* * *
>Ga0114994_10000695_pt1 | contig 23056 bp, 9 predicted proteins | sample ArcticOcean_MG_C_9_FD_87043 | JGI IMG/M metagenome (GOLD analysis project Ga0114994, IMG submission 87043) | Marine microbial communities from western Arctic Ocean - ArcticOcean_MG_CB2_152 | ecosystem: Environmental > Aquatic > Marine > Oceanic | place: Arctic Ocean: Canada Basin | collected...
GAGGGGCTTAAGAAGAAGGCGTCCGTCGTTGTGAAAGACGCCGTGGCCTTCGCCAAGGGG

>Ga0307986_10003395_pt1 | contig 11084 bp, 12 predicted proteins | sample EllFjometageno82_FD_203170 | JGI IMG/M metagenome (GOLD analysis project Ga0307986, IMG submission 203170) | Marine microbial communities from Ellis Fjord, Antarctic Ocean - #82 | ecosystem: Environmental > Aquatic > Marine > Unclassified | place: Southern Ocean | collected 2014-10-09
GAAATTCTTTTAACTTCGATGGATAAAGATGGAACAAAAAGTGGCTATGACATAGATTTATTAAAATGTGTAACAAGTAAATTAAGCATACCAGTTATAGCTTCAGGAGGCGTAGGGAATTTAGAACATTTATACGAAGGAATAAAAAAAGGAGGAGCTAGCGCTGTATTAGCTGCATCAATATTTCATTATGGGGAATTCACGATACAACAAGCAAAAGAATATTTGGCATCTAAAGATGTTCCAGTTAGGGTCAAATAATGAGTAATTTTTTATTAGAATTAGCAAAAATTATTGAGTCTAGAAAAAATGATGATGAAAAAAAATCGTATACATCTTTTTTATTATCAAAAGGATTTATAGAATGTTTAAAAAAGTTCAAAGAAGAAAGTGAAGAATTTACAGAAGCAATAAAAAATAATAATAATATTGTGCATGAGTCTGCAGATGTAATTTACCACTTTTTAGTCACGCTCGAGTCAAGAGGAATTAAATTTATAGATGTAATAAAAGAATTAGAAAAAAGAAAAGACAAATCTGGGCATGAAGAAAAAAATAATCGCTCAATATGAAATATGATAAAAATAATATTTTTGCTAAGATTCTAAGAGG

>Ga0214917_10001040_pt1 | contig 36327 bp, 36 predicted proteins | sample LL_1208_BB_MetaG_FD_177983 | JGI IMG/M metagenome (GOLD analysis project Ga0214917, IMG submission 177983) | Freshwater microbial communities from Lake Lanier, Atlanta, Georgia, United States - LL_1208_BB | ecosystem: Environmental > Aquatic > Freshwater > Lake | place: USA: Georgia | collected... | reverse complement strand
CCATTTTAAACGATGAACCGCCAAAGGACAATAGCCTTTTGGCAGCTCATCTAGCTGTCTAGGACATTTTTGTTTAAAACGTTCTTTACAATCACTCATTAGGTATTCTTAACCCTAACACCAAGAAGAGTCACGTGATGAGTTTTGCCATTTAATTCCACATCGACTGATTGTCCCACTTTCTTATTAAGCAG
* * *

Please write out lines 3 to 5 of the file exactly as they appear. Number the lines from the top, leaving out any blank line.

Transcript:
>Ga0307986_10003395_pt1 | contig 11084 bp, 12 predicted proteins | sample EllFjometageno82_FD_203170 | JGI IMG/M metagenome (GOLD analysis project Ga0307986, IMG submission 203170) | Marine microbial communities from Ellis Fjord, Antarctic Ocean - #82 | ecosystem: Environmental > Aquatic > Marine > Unclassified | place: Southern Ocean | collected 2014-10-09
GAAATTCTTTTAACTTCGATGGATAAAGATGGAACAAAAAGTGGCTATGACATAGATTTATTAAAATGTGTAACAAGTAAATTAAGCATACCAGTTATAGCTTCAGGAGGCGTAGGGAATTTAGAACATTTATACGAAGGAATAAAAAAAGGAGGAGCTAGCGCTGTATTAGCTGCATCAATATTTCATTATGGGGAATTCACGATACAACAAGCAAAAGAATATTTGGCATCTAAAGATGTTCCAGTTAGGGTCAAATAATGAGTAATTTTTTATTAGAATTAGCAAAAATTATTGAGTCTAGAAAAAATGATGATGAAAAAAAATCGTATACATCTTTTTTATTATCAAAAGGATTTATAGAATGTTTAAAAAAGTTCAAAGAAGAAAGTGAAGAATTTACAGAAGCAATAAAAAATAATAATAATATTGTGCATGAGTCTGCAGATGTAATTTACCACTTTTTAGTCACGCTCGAGTCAAGAGGAATTAAATTTATAGATGTAATAAAAGAATTAGAAAAAAGAAAAGACAAATCTGGGCATGAAGAAAAAAATAATCGCTCAATATGAAATATGATAAAAATAATATTTTTGCTAAGATTCTAAGAGG

>Ga0214917_10001040_pt1 | contig 36327 bp, 36 predicted proteins | sample LL_1208_BB_MetaG_FD_177983 | JGI IMG/M metagenome (GOLD analysis project Ga0214917, IMG submission 177983) | Freshwater microbial communities from Lake Lanier, Atlanta, Georgia, United States - LL_1208_BB | ecosystem: Environmental > Aquatic > Freshwater > Lake | place: USA: Georgia | collected... | reverse complement strand